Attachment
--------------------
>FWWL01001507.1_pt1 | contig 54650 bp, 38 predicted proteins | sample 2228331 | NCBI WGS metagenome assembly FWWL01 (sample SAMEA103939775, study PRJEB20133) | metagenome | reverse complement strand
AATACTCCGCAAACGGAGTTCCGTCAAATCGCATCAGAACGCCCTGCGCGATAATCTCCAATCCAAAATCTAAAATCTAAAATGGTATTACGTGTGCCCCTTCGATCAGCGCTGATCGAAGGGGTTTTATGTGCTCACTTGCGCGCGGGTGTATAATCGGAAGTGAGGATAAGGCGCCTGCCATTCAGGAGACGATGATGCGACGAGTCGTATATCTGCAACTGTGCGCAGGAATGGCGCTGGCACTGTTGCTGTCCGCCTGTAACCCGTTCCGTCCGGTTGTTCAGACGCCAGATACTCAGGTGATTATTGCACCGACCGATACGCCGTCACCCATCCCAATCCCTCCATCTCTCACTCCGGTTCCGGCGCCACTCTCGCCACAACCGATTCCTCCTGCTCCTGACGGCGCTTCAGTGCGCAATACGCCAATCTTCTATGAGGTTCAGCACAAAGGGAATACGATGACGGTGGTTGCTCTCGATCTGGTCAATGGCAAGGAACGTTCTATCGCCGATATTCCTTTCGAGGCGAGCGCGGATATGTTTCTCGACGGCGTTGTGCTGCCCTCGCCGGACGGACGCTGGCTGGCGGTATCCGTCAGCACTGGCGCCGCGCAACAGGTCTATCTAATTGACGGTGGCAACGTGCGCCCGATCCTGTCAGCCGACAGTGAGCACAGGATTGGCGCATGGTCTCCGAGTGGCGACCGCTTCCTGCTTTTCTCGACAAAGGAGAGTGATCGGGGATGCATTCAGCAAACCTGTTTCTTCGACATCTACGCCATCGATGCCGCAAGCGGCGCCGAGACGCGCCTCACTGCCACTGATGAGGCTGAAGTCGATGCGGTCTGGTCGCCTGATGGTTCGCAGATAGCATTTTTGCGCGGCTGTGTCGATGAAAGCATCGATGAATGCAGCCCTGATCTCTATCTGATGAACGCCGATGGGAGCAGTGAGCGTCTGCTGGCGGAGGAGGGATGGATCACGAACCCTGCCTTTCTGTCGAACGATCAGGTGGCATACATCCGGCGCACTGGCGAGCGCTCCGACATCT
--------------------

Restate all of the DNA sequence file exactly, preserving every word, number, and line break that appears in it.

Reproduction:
>FWWL01001507.1_pt1 | contig 54650 bp, 38 predicted proteins | sample 2228331 | NCBI WGS metagenome assembly FWWL01 (sample SAMEA103939775, study PRJEB20133) | metagenome | reverse complement strand
AATACTCCGCAAACGGAGTTCCGTCAAATCGCATCAGAACGCCCTGCGCGATAATCTCCAATCCAAAATCTAAAATCTAAAATGGTATTACGTGTGCCCCTTCGATCAGCGCTGATCGAAGGGGTTTTATGTGCTCACTTGCGCGCGGGTGTATAATCGGAAGTGAGGATAAGGCGCCTGCCATTCAGGAGACGATGATGCGACGAGTCGTATATCTGCAACTGTGCGCAGGAATGGCGCTGGCACTGTTGCTGTCCGCCTGTAACCCGTTCCGTCCGGTTGTTCAGACGCCAGATACTCAGGTGATTATTGCACCGACCGATACGCCGTCACCCATCCCAATCCCTCCATCTCTCACTCCGGTTCCGGCGCCACTCTCGCCACAACCGATTCCTCCTGCTCCTGACGGCGCTTCAGTGCGCAATACGCCAATCTTCTATGAGGTTCAGCACAAAGGGAATACGATGACGGTGGTTGCTCTCGATCTGGTCAATGGCAAGGAACGTTCTATCGCCGATATTCCTTTCGAGGCGAGCGCGGATATGTTTCTCGACGGCGTTGTGCTGCCCTCGCCGGACGGACGCTGGCTGGCGGTATCCGTCAGCACTGGCGCCGCGCAACAGGTCTATCTAATTGACGGTGGCAACGTGCGCCCGATCCTGTCAGCCGACAGTGAGCACAGGATTGGCGCATGGTCTCCGAGTGGCGACCGCTTCCTGCTTTTCTCGACAAAGGAGAGTGATCGGGGATGCATTCAGCAAACCTGTTTCTTCGACATCTACGCCATCGATGCCGCAAGCGGCGCCGAGACGCGCCTCACTGCCACTGATGAGGCTGAAGTCGATGCGGTCTGGTCGCCTGATGGTTCGCAGATAGCATTTTTGCGCGGCTGTGTCGATGAAAGCATCGATGAATGCAGCCCTGATCTCTATCTGATGAACGCCGATGGGAGCAGTGAGCGTCTGCTGGCGGAGGAGGGATGGATCACGAACCCTGCCTTTCTGTCGAACGATCAGGTGGCATACATCCGGCGCACTGGCGAGCGCTCCGACATCT